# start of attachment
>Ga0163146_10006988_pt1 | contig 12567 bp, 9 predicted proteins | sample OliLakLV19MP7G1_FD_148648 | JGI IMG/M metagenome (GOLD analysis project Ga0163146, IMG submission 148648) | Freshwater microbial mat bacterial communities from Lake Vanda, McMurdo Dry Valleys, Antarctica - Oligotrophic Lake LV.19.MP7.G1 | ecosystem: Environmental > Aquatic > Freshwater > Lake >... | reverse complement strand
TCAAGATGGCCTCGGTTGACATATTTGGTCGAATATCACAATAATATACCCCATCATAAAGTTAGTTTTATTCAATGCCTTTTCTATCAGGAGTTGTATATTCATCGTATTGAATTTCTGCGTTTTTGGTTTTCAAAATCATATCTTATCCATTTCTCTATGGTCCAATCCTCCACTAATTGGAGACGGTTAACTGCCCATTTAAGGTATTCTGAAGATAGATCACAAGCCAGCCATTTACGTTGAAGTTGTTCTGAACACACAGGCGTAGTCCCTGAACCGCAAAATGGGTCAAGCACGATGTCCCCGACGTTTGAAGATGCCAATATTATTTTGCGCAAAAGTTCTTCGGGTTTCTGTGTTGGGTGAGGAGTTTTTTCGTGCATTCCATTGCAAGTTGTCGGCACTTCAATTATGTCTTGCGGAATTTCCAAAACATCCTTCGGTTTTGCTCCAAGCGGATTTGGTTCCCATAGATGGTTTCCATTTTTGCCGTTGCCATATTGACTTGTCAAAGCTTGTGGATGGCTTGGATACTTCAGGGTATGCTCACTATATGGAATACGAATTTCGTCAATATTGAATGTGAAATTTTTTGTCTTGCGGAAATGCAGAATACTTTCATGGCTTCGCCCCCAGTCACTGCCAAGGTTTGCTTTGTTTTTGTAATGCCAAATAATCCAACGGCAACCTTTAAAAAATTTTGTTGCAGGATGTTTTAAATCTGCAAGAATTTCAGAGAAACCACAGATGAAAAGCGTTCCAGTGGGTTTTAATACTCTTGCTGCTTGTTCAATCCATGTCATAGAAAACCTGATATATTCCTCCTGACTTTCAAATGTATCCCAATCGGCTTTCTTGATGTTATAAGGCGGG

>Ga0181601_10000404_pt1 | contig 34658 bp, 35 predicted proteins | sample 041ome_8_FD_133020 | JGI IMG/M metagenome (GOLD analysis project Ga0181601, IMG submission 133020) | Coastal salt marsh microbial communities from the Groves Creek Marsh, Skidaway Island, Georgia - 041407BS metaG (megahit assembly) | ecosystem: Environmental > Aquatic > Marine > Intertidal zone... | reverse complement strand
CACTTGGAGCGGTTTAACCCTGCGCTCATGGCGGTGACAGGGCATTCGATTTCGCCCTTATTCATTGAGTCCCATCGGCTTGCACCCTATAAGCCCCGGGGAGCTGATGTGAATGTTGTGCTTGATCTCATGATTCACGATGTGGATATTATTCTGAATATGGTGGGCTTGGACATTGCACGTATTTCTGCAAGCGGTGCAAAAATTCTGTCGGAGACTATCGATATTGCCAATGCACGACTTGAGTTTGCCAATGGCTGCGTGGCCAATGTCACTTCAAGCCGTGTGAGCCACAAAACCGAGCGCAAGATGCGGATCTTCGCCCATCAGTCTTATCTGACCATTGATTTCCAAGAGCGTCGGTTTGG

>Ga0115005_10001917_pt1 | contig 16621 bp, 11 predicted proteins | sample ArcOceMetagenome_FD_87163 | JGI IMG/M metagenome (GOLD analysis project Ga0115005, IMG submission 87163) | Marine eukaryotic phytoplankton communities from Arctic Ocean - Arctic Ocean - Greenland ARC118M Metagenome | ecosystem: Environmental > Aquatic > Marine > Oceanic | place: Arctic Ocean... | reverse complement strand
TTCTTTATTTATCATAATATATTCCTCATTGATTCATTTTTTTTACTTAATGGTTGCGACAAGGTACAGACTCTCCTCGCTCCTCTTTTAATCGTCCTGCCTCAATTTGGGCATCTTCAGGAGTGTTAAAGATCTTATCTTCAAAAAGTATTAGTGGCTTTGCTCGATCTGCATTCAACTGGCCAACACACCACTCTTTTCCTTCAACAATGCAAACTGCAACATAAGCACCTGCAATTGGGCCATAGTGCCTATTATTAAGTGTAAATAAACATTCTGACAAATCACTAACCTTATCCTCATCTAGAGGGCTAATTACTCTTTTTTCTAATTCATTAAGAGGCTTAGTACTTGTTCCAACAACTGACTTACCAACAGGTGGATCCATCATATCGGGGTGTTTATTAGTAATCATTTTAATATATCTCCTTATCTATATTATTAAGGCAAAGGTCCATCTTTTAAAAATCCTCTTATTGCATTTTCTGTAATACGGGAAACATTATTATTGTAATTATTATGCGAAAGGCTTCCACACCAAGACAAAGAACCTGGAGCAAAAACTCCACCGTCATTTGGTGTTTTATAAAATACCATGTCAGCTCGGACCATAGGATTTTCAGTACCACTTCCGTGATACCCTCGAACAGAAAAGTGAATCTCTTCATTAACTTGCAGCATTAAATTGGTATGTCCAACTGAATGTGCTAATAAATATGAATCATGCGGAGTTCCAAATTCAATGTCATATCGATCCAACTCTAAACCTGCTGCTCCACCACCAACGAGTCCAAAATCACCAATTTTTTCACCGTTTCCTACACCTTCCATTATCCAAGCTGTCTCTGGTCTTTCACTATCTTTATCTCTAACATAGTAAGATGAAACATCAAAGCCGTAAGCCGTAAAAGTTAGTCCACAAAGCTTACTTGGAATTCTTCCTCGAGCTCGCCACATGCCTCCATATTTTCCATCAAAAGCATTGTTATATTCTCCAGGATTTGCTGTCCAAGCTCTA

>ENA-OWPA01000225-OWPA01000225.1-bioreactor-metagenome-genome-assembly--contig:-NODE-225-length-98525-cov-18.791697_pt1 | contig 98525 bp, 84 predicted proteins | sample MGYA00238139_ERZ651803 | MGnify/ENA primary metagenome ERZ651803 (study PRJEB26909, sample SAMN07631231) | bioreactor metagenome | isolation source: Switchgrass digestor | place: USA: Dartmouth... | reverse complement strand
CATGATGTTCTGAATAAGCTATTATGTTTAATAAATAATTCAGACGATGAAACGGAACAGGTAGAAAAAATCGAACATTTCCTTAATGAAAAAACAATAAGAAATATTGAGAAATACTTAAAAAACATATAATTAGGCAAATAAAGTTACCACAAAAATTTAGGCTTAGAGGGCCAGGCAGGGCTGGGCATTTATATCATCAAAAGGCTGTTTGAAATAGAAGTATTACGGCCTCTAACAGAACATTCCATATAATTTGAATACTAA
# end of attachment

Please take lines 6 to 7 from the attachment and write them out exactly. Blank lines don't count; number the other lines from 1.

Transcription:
TTCTTTATTTATCATAATATATTCCTCATTGATTCATTTTTTTTACTTAATGGTTGCGACAAGGTACAGACTCTCCTCGCTCCTCTTTTAATCGTCCTGCCTCAATTTGGGCATCTTCAGGAGTGTTAAAGATCTTATCTTCAAAAAGTATTAGTGGCTTTGCTCGATCTGCATTCAACTGGCCAACACACCACTCTTTTCCTTCAACAATGCAAACTGCAACATAAGCACCTGCAATTGGGCCATAGTGCCTATTATTAAGTGTAAATAAACATTCTGACAAATCACTAACCTTATCCTCATCTAGAGGGCTAATTACTCTTTTTTCTAATTCATTAAGAGGCTTAGTACTTGTTCCAACAACTGACTTACCAACAGGTGGATCCATCATATCGGGGTGTTTATTAGTAATCATTTTAATATATCTCCTTATCTATATTATTAAGGCAAAGGTCCATCTTTTAAAAATCCTCTTATTGCATTTTCTGTAATACGGGAAACATTATTATTGTAATTATTATGCGAAAGGCTTCCACACCAAGACAAAGAACCTGGAGCAAAAACTCCACCGTCATTTGGTGTTTTATAAAATACCATGTCAGCTCGGACCATAGGATTTTCAGTACCACTTCCGTGATACCCTCGAACAGAAAAGTGAATCTCTTCATTAACTTGCAGCATTAAATTGGTATGTCCAACTGAATGTGCTAATAAATATGAATCATGCGGAGTTCCAAATTCAATGTCATATCGATCCAACTCTAAACCTGCTGCTCCACCACCAACGAGTCCAAAATCACCAATTTTTTCACCGTTTCCTACACCTTCCATTATCCAAGCTGTCTCTGGTCTTTCACTATCTTTATCTCTAACATAGTAAGATGAAACATCAAAGCCGTAAGCCGTAAAAGTTAGTCCACAAAGCTTACTTGGAATTCTTCCTCGAGCTCGCCACATGCCTCCATATTTTCCATCAAAAGCATTGTTATATTCTCCAGGATTTGCTGTCCAAGCTCTA

>ENA-OWPA01000225-OWPA01000225.1-bioreactor-metagenome-genome-assembly--contig:-NODE-225-length-98525-cov-18.791697_pt1 | contig 98525 bp, 84 predicted proteins | sample MGYA00238139_ERZ651803 | MGnify/ENA primary metagenome ERZ651803 (study PRJEB26909, sample SAMN07631231) | bioreactor metagenome | isolation source: Switchgrass digestor | place: USA: Dartmouth... | reverse complement strand